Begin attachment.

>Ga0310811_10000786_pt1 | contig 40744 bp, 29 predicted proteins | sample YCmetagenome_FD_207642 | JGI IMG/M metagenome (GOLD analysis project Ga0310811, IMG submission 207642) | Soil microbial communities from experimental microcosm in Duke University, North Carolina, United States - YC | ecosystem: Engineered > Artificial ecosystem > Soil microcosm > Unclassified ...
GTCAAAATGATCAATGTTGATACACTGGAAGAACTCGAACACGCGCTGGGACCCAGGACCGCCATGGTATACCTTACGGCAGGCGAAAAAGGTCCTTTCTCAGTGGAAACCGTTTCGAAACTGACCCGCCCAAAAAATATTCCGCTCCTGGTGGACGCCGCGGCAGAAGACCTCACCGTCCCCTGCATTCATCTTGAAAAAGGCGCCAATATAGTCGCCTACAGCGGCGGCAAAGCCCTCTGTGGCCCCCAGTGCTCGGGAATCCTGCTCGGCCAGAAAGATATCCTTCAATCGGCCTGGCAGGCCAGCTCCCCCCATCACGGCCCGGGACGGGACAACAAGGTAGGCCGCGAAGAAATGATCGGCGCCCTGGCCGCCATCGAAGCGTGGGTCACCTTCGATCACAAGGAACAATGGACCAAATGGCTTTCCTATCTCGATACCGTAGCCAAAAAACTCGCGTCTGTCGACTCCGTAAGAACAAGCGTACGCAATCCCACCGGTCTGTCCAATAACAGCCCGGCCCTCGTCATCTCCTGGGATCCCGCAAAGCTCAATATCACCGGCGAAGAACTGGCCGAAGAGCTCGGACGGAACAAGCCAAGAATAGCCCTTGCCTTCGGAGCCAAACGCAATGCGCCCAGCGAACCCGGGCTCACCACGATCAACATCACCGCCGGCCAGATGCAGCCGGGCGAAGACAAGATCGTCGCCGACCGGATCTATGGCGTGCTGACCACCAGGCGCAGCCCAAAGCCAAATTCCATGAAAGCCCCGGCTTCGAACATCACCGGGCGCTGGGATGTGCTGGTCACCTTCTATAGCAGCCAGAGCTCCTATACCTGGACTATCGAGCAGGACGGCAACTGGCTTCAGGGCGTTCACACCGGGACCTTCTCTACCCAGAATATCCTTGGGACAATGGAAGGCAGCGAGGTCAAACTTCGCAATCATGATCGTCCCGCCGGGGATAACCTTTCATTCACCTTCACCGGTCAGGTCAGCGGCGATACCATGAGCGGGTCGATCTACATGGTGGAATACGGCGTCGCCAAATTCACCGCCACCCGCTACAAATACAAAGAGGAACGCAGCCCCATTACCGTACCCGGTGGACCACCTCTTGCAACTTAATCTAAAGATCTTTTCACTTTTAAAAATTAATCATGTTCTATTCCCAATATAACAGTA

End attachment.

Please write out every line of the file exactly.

>Ga0310811_10000786_pt1 | contig 40744 bp, 29 predicted proteins | sample YCmetagenome_FD_207642 | JGI IMG/M metagenome (GOLD analysis project Ga0310811, IMG submission 207642) | Soil microbial communities from experimental microcosm in Duke University, North Carolina, United States - YC | ecosystem: Engineered > Artificial ecosystem > Soil microcosm > Unclassified ...
GTCAAAATGATCAATGTTGATACACTGGAAGAACTCGAACACGCGCTGGGACCCAGGACCGCCATGGTATACCTTACGGCAGGCGAAAAAGGTCCTTTCTCAGTGGAAACCGTTTCGAAACTGACCCGCCCAAAAAATATTCCGCTCCTGGTGGACGCCGCGGCAGAAGACCTCACCGTCCCCTGCATTCATCTTGAAAAAGGCGCCAATATAGTCGCCTACAGCGGCGGCAAAGCCCTCTGTGGCCCCCAGTGCTCGGGAATCCTGCTCGGCCAGAAAGATATCCTTCAATCGGCCTGGCAGGCCAGCTCCCCCCATCACGGCCCGGGACGGGACAACAAGGTAGGCCGCGAAGAAATGATCGGCGCCCTGGCCGCCATCGAAGCGTGGGTCACCTTCGATCACAAGGAACAATGGACCAAATGGCTTTCCTATCTCGATACCGTAGCCAAAAAACTCGCGTCTGTCGACTCCGTAAGAACAAGCGTACGCAATCCCACCGGTCTGTCCAATAACAGCCCGGCCCTCGTCATCTCCTGGGATCCCGCAAAGCTCAATATCACCGGCGAAGAACTGGCCGAAGAGCTCGGACGGAACAAGCCAAGAATAGCCCTTGCCTTCGGAGCCAAACGCAATGCGCCCAGCGAACCCGGGCTCACCACGATCAACATCACCGCCGGCCAGATGCAGCCGGGCGAAGACAAGATCGTCGCCGACCGGATCTATGGCGTGCTGACCACCAGGCGCAGCCCAAAGCCAAATTCCATGAAAGCCCCGGCTTCGAACATCACCGGGCGCTGGGATGTGCTGGTCACCTTCTATAGCAGCCAGAGCTCCTATACCTGGACTATCGAGCAGGACGGCAACTGGCTTCAGGGCGTTCACACCGGGACCTTCTCTACCCAGAATATCCTTGGGACAATGGAAGGCAGCGAGGTCAAACTTCGCAATCATGATCGTCCCGCCGGGGATAACCTTTCATTCACCTTCACCGGTCAGGTCAGCGGCGATACCATGAGCGGGTCGATCTACATGGTGGAATACGGCGTCGCCAAATTCACCGCCACCCGCTACAAATACAAAGAGGAACGCAGCCCCATTACCGTACCCGGTGGACCACCTCTTGCAACTTAATCTAAAGATCTTTTCACTTTTAAAAATTAATCATGTTCTATTCCCAATATAACAGTA